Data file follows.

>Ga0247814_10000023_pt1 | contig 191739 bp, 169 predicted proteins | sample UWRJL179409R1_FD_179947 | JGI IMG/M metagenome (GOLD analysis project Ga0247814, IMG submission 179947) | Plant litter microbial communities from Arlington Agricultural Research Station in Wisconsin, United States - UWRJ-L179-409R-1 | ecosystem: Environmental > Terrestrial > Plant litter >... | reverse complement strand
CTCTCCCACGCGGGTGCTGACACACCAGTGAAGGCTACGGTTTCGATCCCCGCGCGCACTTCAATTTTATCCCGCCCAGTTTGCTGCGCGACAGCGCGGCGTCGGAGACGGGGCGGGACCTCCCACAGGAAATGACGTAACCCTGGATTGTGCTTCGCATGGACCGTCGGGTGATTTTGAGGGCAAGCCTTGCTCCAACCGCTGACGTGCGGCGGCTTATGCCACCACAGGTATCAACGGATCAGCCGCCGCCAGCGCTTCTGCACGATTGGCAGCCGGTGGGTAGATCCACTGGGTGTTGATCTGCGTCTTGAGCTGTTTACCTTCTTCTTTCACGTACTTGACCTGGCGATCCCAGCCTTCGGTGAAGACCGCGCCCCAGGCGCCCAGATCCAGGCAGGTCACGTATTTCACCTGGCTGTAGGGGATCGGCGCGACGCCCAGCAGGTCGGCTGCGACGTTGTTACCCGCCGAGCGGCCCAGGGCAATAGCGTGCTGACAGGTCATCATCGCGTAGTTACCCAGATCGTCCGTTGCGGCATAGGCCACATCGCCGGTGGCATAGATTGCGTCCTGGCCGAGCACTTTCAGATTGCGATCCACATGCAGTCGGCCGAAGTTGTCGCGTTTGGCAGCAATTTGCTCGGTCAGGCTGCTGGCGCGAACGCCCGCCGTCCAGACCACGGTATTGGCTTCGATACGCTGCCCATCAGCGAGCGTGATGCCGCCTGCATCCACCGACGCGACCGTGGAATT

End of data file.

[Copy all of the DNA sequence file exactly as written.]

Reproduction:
>Ga0247814_10000023_pt1 | contig 191739 bp, 169 predicted proteins | sample UWRJL179409R1_FD_179947 | JGI IMG/M metagenome (GOLD analysis project Ga0247814, IMG submission 179947) | Plant litter microbial communities from Arlington Agricultural Research Station in Wisconsin, United States - UWRJ-L179-409R-1 | ecosystem: Environmental > Terrestrial > Plant litter >... | reverse complement strand
CTCTCCCACGCGGGTGCTGACACACCAGTGAAGGCTACGGTTTCGATCCCCGCGCGCACTTCAATTTTATCCCGCCCAGTTTGCTGCGCGACAGCGCGGCGTCGGAGACGGGGCGGGACCTCCCACAGGAAATGACGTAACCCTGGATTGTGCTTCGCATGGACCGTCGGGTGATTTTGAGGGCAAGCCTTGCTCCAACCGCTGACGTGCGGCGGCTTATGCCACCACAGGTATCAACGGATCAGCCGCCGCCAGCGCTTCTGCACGATTGGCAGCCGGTGGGTAGATCCACTGGGTGTTGATCTGCGTCTTGAGCTGTTTACCTTCTTCTTTCACGTACTTGACCTGGCGATCCCAGCCTTCGGTGAAGACCGCGCCCCAGGCGCCCAGATCCAGGCAGGTCACGTATTTCACCTGGCTGTAGGGGATCGGCGCGACGCCCAGCAGGTCGGCTGCGACGTTGTTACCCGCCGAGCGGCCCAGGGCAATAGCGTGCTGACAGGTCATCATCGCGTAGTTACCCAGATCGTCCGTTGCGGCATAGGCCACATCGCCGGTGGCATAGATTGCGTCCTGGCCGAGCACTTTCAGATTGCGATCCACATGCAGTCGGCCGAAGTTGTCGCGTTTGGCAGCAATTTGCTCGGTCAGGCTGCTGGCGCGAACGCCCGCCGTCCAGACCACGGTATTGGCTTCGATACGCTGCCCATCAGCGAGCGTGATGCCGCCTGCATCCACCGACGCGACCGTGGAATT